The “Medicine Baba,” Omkar Nath Sharma, 75, spends his days knocking on doors in Delhi’s upper and middle class neighborhoods, collecting their leftover medicines and giving them to the poor.
Mr. Sharma, a former medical technician, was jolted out of retirement in 2008, after an under-construction Delhi Metro bridge collapsed in Laxmi Nagar, claiming two lives and injuring several construction workers and passers by. Many of those people had no access to health care or medicine. “I was moved by the plight of the people who were running here and there searching desperately for medicine,” said Mr. Sharma in a recent interview. He said he visited the site of the accident and decided “I will do something to help society.”
Mr. Sharma starts his day at 6 a.m., when he leaves his rented home in Manglapuri, a southern Delhi suburb, and travels by buses on his senior citizen pass to wealthier parts of the city. He has built up a pool of regular contributors in neighborhoods like Green Park, who he calls on when they have medicines they no longer need. Mr. Sharma estimates he walks about three miles a day, collecting everything from painkillers to multivitamins, despite walking with a limp a since he was 12 after being hit by a car.
Wearing an orange shirt that says “Mobile medicine bank for poor patients,” he picks up medicines that he estimates are worth 200,000 rupees, about $3,860, a month, and then distributes them to individuals and charitable clinics for no charge. Mr. Sharma knows that loosely distributing medicine brings real risks, so he said he will only give them out if a patient has a prescription from a doctor.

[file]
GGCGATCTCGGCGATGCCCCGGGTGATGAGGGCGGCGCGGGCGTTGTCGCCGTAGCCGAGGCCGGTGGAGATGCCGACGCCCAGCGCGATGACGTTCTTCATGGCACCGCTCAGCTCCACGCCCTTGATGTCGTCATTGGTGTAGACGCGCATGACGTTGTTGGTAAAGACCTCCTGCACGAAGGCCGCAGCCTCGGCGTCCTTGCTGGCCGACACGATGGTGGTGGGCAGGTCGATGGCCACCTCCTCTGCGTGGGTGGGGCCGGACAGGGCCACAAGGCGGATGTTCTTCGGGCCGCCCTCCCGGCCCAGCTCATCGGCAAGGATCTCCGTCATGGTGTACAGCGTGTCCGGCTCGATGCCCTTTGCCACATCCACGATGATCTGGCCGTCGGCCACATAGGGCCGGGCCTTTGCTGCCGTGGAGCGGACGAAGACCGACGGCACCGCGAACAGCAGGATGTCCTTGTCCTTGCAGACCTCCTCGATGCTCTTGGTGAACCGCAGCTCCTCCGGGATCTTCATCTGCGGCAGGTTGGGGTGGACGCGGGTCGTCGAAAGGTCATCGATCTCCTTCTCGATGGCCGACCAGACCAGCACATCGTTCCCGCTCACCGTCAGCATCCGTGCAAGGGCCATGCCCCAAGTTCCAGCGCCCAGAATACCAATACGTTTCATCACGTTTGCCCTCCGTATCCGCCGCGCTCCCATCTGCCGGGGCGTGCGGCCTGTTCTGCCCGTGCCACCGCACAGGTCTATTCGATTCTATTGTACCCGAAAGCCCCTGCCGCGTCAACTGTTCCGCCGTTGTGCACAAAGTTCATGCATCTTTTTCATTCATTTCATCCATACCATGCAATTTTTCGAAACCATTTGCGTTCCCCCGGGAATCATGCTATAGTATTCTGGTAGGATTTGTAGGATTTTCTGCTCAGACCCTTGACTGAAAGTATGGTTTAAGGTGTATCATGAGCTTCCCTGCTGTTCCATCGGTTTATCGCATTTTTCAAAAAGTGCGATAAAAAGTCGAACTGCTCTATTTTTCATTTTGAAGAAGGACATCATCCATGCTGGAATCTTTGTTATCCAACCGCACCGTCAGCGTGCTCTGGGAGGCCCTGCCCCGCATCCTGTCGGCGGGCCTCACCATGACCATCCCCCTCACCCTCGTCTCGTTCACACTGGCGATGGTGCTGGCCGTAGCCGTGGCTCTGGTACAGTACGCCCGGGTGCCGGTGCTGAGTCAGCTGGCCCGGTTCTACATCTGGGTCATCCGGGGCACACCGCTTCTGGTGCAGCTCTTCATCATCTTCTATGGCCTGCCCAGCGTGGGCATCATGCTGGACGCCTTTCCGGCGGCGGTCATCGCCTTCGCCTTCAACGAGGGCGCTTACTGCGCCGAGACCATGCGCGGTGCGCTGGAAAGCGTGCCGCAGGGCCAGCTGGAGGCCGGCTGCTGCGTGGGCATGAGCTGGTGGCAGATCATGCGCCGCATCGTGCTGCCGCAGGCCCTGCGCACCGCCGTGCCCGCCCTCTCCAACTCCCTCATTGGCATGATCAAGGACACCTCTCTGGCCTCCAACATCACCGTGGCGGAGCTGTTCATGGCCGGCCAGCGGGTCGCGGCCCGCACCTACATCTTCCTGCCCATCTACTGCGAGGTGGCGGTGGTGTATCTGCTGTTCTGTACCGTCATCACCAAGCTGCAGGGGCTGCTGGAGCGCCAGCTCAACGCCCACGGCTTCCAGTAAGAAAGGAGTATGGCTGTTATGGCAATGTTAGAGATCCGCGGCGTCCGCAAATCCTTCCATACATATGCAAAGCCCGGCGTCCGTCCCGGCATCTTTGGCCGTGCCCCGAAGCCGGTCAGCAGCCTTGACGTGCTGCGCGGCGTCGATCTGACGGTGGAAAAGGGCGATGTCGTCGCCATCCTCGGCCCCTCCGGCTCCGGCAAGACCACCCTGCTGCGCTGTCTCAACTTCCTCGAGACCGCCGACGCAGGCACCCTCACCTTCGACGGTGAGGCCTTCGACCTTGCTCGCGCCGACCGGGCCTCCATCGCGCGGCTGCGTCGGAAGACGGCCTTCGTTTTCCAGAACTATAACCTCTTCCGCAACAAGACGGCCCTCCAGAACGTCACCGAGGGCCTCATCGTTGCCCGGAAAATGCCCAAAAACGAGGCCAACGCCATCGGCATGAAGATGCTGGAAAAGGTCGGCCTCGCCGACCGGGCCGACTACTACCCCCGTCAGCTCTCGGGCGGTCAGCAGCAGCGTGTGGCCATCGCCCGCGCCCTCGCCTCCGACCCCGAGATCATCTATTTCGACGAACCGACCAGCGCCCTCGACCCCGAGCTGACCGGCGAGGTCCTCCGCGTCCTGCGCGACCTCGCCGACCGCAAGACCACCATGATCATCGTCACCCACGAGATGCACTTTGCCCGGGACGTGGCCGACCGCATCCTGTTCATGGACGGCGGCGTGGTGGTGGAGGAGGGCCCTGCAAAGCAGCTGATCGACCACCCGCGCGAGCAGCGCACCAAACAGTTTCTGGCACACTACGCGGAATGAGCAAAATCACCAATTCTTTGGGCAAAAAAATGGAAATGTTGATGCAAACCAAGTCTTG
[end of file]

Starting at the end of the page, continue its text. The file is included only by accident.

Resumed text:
While the Medicine Baba’s self-created medicine distribution system seems unorthodox, it is also filling a real need in Delhi, patients and doctors who work with the Medicine Baba say. Treatment is free at India’s government hospitals and clinics, but they are often understaffed, overcrowded and their dispensaries sometimes out of key medicines. According to the World Health Organization’s World Medicine Report in 2004, 649 million Indians did not have access to essential medicine.
Shayam Lal, 45, whose only son was suffered through two days of fever because he was unable to purchase medicine that was too expensive, ultimately obtained the medicine from Mr. Sharma. “I am more than obliged to Baba ji as he helped us in those critical times,” said Mr. Lal, a migrant worker from Bihar, referring to Mr. Sharma with a ji, used in Hindi as a mark of respect. “There should be more practices like this for the poor people.”
Vimla Rani, a 47-year-old maid, said she is alive because of Sharma’s medicines, which help to control her asthma. “I keep on getting inhalers and other medicines from Medicine Baba,” she said.
“Thousands of poor people die as they can’t afford expensive medicines, while at the same time unused medicines worth millions get wasted,” Mr. Sharma said. “There are people who can’t even afford simple painkiller tablets.” His patients have included a heart patient in Central Delhi’s Ram Manohar Lohia Hospital, an injured man in South Delhi and a young child suffering from an influenza virus, he said.